News of the US Securities and Exchange Commission’s action against Coinbase, the number one cryptocurrency exchange in the United States, spread like wildfire through the crypto community, sparking an existential debate about what it could mean for cryptocurrency in the United States.
“It should be crystal clear by now that the Biden administration wants all crypto – even the legit parts of it – to come from the US,” tweeted Custodia Bank founder and CEO Caitlin Long. See also yesterday’s White House economic report, which dipped all financial innovation while embracing the “stability” of traditional banks.”
Long and others questioned the SEC’s sudden delivery of a so-called “Wells Notice” after it allowed Coinbase, a publicly traded company, to offer multi-year staking rewards and only now threatened to sue Coinbase over claims by the offering unregistered securities.
“The past 9 months [Coinbase] met with the SEC more than 30 times and shared details of our company to build a path to filing,” wrote Paul Grewal, Chief Legal Officer at Coinbase. “During this time, the SEC has not really provided any feedback on what to change or how to register. Instead, we received a notice from Wells today.
A Wells notice is a notice from the SEC informing a company that the agency intends to bring an enforcement action against them.
“Since day one, @coinbase has invested heavily to fully comply with US laws, even when it forced them to slow down or lose a competitive edge over other exchanges that chose to take shortcuts,” wrote Chris Dixon, general partner at Andreessen Horowitz.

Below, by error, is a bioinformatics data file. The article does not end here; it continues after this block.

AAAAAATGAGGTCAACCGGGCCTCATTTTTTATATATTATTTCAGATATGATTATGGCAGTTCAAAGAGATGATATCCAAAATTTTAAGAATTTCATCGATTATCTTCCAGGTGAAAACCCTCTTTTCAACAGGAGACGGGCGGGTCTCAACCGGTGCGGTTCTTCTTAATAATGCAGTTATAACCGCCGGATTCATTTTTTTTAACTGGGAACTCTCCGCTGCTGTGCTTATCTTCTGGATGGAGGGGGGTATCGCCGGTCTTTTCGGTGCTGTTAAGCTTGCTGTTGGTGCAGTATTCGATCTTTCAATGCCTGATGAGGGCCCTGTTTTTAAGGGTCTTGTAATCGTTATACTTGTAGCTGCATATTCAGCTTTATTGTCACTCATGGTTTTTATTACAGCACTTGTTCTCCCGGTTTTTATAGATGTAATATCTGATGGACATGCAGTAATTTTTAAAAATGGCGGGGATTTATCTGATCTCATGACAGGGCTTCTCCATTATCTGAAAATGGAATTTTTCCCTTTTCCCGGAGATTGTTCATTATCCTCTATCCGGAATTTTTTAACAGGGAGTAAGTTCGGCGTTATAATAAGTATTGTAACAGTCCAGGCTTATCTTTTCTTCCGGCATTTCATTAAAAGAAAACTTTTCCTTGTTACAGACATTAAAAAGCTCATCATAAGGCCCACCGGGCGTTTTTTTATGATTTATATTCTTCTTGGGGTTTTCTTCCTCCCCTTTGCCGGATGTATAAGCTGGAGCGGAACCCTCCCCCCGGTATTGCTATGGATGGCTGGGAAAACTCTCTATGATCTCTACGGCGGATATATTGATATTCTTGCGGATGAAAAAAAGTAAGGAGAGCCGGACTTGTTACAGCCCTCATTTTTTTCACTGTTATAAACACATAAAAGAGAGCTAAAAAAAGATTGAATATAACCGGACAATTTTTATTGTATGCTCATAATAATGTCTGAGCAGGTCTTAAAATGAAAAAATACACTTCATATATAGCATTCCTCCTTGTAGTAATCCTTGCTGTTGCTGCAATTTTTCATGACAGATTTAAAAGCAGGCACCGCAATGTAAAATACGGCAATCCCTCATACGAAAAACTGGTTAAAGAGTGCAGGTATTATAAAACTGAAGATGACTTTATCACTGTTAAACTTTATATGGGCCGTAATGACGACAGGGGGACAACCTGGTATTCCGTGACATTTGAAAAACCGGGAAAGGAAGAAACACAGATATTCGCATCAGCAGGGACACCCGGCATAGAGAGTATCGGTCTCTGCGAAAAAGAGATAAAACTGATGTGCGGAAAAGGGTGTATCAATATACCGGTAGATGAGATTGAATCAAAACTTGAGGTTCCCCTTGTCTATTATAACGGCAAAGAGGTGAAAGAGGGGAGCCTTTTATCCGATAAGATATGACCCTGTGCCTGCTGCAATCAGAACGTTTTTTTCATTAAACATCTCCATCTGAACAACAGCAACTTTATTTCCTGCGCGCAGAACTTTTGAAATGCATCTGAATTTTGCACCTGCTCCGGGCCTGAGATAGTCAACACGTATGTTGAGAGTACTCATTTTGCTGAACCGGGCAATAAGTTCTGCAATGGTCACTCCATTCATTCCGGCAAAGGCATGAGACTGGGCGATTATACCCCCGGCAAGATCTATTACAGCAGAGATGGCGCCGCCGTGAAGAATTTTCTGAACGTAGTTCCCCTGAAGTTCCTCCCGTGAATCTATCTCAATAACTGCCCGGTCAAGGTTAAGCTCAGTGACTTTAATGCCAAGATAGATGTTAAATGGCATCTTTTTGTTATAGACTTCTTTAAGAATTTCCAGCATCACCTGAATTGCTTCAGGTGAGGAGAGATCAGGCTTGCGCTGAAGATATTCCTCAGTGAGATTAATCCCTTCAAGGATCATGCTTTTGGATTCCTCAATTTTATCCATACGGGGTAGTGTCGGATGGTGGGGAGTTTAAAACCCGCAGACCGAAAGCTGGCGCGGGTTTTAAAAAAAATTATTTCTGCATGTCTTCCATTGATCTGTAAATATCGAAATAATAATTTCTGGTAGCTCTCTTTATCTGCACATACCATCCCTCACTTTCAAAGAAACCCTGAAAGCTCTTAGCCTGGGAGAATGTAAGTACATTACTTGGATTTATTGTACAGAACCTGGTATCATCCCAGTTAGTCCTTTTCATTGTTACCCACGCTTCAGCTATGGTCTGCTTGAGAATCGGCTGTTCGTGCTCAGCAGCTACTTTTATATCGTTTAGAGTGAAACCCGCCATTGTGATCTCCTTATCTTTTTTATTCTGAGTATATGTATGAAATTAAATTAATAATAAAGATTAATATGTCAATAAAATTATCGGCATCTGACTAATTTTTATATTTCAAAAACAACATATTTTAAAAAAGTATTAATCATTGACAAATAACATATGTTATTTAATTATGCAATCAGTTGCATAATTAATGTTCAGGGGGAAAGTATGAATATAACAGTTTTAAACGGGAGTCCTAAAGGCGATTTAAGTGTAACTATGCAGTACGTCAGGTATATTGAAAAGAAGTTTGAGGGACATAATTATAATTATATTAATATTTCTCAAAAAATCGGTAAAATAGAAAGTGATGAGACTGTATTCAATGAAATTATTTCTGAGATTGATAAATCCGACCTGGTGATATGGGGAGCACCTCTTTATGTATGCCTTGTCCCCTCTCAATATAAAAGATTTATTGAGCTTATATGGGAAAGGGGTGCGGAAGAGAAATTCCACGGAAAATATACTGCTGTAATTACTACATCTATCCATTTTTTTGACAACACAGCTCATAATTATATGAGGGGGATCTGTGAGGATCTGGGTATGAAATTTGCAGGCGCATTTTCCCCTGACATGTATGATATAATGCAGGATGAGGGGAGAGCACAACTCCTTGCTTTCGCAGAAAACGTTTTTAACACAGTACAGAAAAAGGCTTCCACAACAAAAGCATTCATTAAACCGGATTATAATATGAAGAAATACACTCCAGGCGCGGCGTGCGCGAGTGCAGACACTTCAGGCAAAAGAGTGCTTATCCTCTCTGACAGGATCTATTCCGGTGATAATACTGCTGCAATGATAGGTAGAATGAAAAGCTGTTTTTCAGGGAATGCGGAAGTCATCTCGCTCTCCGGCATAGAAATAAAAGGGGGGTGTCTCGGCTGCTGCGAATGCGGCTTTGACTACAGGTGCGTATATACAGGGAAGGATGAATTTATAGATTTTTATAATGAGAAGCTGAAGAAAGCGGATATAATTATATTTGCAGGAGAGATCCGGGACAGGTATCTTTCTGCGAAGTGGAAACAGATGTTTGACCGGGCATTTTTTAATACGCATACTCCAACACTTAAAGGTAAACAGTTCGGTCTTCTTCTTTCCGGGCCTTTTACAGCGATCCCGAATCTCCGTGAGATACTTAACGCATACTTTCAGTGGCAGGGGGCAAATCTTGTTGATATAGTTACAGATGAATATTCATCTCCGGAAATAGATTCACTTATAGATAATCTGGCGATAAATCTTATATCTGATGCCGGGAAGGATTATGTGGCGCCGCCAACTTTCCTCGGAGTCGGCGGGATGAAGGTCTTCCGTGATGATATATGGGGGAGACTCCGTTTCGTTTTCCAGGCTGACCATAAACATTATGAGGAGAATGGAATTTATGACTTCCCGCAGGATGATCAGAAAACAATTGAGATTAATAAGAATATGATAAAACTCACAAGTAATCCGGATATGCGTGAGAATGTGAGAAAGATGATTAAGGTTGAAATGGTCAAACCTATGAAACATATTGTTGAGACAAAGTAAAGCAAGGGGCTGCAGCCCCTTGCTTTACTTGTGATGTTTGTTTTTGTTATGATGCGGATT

“The US has a strong history of fostering innovation, and regulators have played a key role in setting clear rules and prosecuting bad actors,” Dixon continued. “We hope the US will take a more constructive approach to working with innovators while protecting consumers.”
Many expressed solidarity with Coinbase, with Cinneamhain Ventures (CEHV) founder Adam Cochran saying he will “vote with my wallet” and become a client – if Coinbase fights back against the agency.
While many were quick to call the SEC, some took the opportunity to criticize the company, including many in the XRP community who were still hurt by Coinbase removing XRP from the Coinbase Wallet last fall.
Ripple Labs has been embroiled in a lawsuit with the SEC since December 2020, when the agency accused the company, whose founders launched XRP in June 2012, of misleading investors and raising $1.3 billion in unregistered securities.
“I doubt I will ever understand how the SEC can sign off on @coinbase being publicly listed and then raise all these issues,” tweeted lawyer Bill Morgan. “Just forget about crypto, how is the SEC protecting Coinbase shareholders with this horrible behavior?”
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